For over two centuries now, Pixar Animation Studios has been the leading force in creative animated filmmaking by churning a multitude of captivating storylines and uniquely engaging characters. One of the best films to have come out of this production studio is undoubtedly “Finding Nemo,” a film that rose to critical and commercial acclaim due to its colorful animation and the diverse group of characters and clever puns that have become expected of Pixar over the years.
In the early 2010s though, after the release of “Toy Story 3,” it seemed that Pixar was starting to run out of ideas with the releases of more somewhat unwarranted sequels (Cars 2), prequels (Monster’s University) and less powerful film entries (Brave). In 2015 Pixar made a bounce back with their release of the masterpiece “Inside Out,” which is easily one of their best entries of all time, rivaling the likes of “Toy Story,” “Wall-e,” and “Up.” In 2016, they attempted to continue that form and build on the success of “Finding Nemo” with their latest release: “Finding Dory.”
“Finding Dory” was unfairly brought into the cinematic world at a time when it was set up for disappointment. Not only did it have to contend with being the sequel to “Finding Nemo” but it also had to follow “Inside Out,” so the expectations were higher than for your average Pixar release. I was nervous going into this film because of these high expectations and wasn’t sure how Pixar would handle them. Thankfully, they came through with another solid film.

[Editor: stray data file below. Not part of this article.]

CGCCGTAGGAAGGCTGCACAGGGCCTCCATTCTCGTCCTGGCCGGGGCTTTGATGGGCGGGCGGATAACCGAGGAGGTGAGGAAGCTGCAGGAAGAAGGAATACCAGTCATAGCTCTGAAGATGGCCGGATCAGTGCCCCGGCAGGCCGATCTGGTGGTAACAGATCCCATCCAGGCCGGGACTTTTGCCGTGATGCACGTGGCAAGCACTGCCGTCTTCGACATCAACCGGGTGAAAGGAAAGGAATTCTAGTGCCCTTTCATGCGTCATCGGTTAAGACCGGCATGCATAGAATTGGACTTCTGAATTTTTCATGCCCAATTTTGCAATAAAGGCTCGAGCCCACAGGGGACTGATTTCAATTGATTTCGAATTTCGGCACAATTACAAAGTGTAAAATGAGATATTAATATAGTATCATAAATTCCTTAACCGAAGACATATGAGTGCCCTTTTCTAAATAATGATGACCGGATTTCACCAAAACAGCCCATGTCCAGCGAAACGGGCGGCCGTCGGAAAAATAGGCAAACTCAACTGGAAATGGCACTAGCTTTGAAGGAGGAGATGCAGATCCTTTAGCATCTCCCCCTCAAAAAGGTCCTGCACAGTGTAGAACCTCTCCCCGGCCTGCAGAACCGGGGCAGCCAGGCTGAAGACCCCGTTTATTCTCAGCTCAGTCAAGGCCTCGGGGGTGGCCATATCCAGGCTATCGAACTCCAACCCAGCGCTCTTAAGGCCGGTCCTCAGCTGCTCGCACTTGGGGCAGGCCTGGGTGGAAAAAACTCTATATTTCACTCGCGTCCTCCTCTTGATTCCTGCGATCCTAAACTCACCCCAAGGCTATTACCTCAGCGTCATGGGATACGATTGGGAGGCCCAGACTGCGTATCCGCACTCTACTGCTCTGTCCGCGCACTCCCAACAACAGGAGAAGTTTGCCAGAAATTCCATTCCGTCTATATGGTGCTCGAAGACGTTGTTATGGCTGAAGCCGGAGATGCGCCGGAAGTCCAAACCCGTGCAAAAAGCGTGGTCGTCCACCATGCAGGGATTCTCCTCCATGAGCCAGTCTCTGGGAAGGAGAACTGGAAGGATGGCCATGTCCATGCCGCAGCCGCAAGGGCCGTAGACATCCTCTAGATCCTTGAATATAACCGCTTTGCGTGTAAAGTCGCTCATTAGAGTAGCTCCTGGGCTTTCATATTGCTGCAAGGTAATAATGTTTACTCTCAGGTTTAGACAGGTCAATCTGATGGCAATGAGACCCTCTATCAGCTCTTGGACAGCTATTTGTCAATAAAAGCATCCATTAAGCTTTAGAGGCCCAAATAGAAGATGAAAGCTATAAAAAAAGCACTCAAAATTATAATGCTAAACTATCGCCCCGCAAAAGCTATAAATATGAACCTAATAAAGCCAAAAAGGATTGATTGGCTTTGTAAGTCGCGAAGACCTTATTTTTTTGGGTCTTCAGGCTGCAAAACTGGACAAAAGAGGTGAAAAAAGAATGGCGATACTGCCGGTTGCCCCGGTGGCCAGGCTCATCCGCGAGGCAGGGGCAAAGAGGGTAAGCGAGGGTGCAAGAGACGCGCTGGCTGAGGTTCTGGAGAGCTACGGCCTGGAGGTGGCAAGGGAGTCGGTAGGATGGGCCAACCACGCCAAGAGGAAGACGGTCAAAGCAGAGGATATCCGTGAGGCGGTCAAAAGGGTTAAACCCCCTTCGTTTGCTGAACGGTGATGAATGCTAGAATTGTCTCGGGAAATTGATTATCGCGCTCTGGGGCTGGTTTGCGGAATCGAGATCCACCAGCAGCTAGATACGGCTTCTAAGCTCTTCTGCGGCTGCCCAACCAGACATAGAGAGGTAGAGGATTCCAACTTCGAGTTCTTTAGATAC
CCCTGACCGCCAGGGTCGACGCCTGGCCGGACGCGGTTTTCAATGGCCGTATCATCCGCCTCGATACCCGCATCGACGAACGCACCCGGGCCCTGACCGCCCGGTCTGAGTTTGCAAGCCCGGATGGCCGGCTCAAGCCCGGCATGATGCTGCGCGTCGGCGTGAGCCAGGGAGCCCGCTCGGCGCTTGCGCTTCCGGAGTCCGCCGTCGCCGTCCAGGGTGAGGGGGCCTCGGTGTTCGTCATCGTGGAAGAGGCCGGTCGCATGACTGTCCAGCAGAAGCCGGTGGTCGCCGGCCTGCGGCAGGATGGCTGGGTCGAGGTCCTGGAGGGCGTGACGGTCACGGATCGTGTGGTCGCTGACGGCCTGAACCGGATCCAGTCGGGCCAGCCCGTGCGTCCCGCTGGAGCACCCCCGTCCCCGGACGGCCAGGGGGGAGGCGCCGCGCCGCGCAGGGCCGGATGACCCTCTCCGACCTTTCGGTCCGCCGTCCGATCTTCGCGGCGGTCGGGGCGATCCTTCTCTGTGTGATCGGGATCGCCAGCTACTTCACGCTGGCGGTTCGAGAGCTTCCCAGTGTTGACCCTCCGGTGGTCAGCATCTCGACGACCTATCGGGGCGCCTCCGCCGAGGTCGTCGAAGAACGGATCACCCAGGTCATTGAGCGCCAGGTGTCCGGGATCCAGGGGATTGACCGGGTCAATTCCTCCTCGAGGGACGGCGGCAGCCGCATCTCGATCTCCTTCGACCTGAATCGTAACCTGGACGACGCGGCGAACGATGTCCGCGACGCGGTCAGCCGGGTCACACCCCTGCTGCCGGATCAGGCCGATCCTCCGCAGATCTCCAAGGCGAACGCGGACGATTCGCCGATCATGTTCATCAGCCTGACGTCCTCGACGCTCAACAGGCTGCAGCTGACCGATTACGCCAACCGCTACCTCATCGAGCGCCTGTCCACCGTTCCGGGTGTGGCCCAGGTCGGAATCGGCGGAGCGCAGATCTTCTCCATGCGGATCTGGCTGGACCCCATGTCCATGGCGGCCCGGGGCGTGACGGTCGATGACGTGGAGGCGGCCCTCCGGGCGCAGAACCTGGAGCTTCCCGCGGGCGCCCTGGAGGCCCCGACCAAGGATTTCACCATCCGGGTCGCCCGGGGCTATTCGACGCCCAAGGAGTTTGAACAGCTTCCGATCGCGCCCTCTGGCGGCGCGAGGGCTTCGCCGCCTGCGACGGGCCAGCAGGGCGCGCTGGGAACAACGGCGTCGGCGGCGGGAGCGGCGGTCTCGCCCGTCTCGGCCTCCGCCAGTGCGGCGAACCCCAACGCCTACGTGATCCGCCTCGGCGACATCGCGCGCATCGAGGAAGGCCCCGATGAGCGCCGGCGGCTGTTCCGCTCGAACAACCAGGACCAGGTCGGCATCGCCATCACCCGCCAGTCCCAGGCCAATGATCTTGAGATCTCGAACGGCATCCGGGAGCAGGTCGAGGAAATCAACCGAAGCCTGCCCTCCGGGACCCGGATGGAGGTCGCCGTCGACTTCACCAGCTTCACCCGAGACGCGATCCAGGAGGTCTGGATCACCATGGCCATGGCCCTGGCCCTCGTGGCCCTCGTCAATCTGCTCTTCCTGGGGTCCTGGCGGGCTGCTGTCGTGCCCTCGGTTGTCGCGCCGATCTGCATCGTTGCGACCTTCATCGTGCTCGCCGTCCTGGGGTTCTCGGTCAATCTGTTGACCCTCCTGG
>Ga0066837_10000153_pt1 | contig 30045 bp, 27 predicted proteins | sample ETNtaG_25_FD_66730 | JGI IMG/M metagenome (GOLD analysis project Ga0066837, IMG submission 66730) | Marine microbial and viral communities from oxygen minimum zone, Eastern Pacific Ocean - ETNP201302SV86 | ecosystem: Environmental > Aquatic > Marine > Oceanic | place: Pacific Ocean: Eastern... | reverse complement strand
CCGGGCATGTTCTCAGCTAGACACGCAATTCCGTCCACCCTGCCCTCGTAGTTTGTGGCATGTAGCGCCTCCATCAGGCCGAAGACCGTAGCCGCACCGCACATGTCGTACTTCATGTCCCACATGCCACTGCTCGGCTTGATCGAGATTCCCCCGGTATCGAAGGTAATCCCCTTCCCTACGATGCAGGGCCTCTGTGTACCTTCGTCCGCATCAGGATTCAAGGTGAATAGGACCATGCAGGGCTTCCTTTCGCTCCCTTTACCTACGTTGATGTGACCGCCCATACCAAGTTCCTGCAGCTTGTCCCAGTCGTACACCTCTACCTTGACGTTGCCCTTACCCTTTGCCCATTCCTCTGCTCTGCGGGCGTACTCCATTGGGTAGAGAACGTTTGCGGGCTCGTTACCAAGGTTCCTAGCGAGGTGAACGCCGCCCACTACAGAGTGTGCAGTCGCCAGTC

I am a firm believer that it is nearly impossible to create a sequel that will surpass the original, so sequels need to be taken with that in mind (the only better sequels that initially come to mind are “Aliens,” “Terminator 2,” and “The Dark Knight”). This rule is important to acknowledge when watching this film because it definitely falls short of the bar set by its predecessor, but that shouldn’t take away from the overall quality of this wonderful adventure.
The characters aren’t quite as well written, the adventure isn’t as vast, and the dialogue could be improved in comparison to the original, but it still does better than most animated films in these departments. The story relies more on themes of self-belief, family inclusion, and the importance of home being with those who you love. These themes ring true in the first film, but are on display in a much more obvious and well-constructed manner in this sequel.
The plotline is still strong and engaging, invoking a similar level of emotional resonance as most Pixar films do, and the characters are still funny and unique in their own ways. Also, as always, the animation quality is top notch. Any person who is a fan of Pixar films won’t be disappointed by this entry into their ever-growing list of animated gems.
Is it as good as “Finding Nemo”? No. Is it still a good film worth seeing? Of course. It’s a quaint, pleasant film that’s great for passing the time and will still warm the hearts of many audiences.
Finding Dory (2016): 3/4 stars